The English term “love” is a small word that captures many meanings. Even limiting it to the context of loving another person, there are still many ways to love someone—from the love one feels for a brother, to the romantic love of a novel relationship. And because there are so many shades of nuance and only one term to cover them, we are bound to get confused in trying to say what we really mean. For men in particular, when it comes to the love one feels for a partner or a spouse, there is one major misunderstanding that almost every man has about what it means to love that other person.
As we all know, men tend to be more goal-oriented than women. That’s not to say that women don’t take their accomplishments seriously. Rather it’s simply that, as a rule, women tend to appreciate the journey, whereas men are all about the destination. The more technical way that a psychologist might describe this is that men care more about the “instrumental” value of an object or situation. Can it be used as a tool—as an instrument—to get what he wants and accomplish his goals? Men tend to evaluate the elements in their life in terms of whether these elements are directly able to help them get where they want to go. The higher something’s instrumental value is, the more men tend to value it overall. While this can be a useful impulse in one’s professional life, anyone who has attempted to forge a long-term bond with such a goal-oriented man knows that it can become a problem in one’s personal life.
The problem is that love isn’t a goal-directed process. There is no way to win. There is no finish line, no highest number of points scored. And this is simply something that most men have trouble fitting into their standard conceptual frameworks for understanding the world. The point of love is that it is. There is nothing that it will become in the future that will transcend its present state. If you can’t appreciate the now of it, then you probably won’t appreciate the later either.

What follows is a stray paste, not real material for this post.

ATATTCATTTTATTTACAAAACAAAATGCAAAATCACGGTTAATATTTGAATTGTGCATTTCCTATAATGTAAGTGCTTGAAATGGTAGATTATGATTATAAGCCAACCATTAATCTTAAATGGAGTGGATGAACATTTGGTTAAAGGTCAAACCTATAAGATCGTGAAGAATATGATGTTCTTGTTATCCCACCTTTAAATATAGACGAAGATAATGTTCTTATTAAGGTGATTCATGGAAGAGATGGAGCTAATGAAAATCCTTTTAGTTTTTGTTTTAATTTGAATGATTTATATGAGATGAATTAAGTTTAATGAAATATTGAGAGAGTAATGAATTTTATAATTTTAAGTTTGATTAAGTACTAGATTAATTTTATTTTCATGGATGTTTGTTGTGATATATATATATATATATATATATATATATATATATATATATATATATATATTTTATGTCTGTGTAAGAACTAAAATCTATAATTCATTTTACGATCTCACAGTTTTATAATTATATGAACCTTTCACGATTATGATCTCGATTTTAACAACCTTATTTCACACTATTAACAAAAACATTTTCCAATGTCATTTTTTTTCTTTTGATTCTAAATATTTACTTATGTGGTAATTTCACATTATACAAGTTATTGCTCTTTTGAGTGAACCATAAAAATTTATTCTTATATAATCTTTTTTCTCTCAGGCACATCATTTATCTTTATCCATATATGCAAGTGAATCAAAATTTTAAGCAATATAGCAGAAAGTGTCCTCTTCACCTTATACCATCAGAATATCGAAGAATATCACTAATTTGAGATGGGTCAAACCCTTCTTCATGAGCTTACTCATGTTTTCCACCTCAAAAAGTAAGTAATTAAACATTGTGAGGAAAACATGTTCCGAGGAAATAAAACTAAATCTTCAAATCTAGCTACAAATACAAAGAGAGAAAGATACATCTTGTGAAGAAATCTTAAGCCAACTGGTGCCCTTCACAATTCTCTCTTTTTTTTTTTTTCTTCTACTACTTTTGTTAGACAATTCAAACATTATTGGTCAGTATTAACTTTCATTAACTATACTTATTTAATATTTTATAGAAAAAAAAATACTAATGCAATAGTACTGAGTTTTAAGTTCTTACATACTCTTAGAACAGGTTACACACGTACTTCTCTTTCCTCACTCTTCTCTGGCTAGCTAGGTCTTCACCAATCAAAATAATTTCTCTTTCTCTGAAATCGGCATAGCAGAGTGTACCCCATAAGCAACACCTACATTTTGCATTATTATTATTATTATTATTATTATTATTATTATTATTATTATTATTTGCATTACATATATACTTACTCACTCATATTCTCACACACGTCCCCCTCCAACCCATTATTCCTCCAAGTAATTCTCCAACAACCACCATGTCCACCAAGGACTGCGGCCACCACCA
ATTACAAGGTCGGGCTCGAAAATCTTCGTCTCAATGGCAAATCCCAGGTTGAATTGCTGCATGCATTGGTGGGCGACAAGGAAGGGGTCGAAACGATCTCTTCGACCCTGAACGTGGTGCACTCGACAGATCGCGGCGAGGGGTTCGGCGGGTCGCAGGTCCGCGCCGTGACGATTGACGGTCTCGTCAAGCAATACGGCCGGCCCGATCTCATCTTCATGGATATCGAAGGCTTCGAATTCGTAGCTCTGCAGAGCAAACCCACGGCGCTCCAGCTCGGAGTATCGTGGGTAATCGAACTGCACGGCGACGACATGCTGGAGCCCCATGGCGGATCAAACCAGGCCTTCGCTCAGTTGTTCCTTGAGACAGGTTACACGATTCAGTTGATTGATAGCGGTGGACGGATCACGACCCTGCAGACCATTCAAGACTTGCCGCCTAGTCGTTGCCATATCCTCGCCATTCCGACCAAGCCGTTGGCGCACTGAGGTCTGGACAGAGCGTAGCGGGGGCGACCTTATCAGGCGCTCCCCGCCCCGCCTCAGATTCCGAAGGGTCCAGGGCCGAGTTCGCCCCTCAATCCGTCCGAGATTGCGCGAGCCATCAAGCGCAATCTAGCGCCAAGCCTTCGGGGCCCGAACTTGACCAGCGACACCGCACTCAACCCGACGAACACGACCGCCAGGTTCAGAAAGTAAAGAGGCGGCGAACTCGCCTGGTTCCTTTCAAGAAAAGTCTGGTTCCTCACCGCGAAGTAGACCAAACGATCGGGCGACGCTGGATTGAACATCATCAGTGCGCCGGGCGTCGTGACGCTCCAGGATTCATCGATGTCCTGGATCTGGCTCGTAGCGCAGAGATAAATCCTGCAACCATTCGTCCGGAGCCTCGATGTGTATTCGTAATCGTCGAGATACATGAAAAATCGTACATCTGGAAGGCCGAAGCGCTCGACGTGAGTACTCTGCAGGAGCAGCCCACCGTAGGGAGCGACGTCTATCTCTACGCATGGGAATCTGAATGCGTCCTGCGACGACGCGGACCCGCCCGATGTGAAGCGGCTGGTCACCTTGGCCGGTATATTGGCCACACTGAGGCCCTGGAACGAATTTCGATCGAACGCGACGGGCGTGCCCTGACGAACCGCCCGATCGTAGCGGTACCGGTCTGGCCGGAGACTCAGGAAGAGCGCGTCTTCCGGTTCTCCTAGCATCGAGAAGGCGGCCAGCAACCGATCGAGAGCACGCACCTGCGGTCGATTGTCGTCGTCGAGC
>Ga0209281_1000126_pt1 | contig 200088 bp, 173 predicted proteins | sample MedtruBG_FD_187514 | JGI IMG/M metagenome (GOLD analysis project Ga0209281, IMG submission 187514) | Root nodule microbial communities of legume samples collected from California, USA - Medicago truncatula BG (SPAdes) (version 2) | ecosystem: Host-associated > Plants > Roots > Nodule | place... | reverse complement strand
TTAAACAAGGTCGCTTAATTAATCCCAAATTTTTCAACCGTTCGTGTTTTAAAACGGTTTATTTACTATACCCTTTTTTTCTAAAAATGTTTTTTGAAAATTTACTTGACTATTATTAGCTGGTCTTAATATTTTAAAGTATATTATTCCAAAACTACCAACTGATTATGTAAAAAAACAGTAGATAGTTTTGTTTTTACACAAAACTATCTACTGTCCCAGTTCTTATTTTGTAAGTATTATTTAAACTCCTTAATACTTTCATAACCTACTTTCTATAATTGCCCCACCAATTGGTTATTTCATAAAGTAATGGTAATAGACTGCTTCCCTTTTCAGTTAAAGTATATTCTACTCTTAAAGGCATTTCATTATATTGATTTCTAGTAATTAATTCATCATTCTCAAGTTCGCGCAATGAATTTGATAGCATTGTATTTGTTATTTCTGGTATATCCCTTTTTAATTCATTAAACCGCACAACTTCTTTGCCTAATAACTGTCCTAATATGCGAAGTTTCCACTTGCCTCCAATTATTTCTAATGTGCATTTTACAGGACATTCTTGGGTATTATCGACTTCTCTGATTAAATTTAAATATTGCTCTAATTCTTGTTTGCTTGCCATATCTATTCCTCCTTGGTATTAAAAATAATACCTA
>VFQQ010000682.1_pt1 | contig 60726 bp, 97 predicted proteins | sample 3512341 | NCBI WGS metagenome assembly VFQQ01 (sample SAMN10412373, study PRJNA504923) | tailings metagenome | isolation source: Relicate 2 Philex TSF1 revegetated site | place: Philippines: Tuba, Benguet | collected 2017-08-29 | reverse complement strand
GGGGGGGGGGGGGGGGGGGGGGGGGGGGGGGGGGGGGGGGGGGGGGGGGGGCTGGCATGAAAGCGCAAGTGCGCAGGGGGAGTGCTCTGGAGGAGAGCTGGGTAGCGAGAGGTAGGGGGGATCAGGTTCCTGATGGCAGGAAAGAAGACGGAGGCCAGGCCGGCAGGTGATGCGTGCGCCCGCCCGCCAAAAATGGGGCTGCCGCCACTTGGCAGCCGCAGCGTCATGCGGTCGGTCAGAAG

Love is all about the journey. And that’s something men have a hard time wrapping their heads around.
The misunderstanding this leads to is that men tend to practice what we might call “instrumental love.” They love something—in this case, their partner or spouse—because of what he or she can do for them. It may not be obvious that this is occurring. For example, a man’s love might derive from the fact that his partner is ideally suited to help him with the project of starting a family, or is similarly ambitious and so can be a source of mutual support as their careers progress. This is not to say that this is the only inspiration that men have for loving someone. But you can easily imagine a conversation in which a woman asks her husband why he loves her and he gives an answer along the lines of the examples above—in other words, she is helping him to accomplish some goals or task which he feels it is important to pursue. This the signature of instrumental love. It depends on the role the other person plays in his life.
And that’s why instrumental love cannot be the full picture of a successful romantic relationship: when the situation changes, so do the roles. And when roles change, then the other person’s utility toward accomplishing the original set of goals changes as well. Instrumental love, in this sense, is not tied to the person. It is tied to the situation.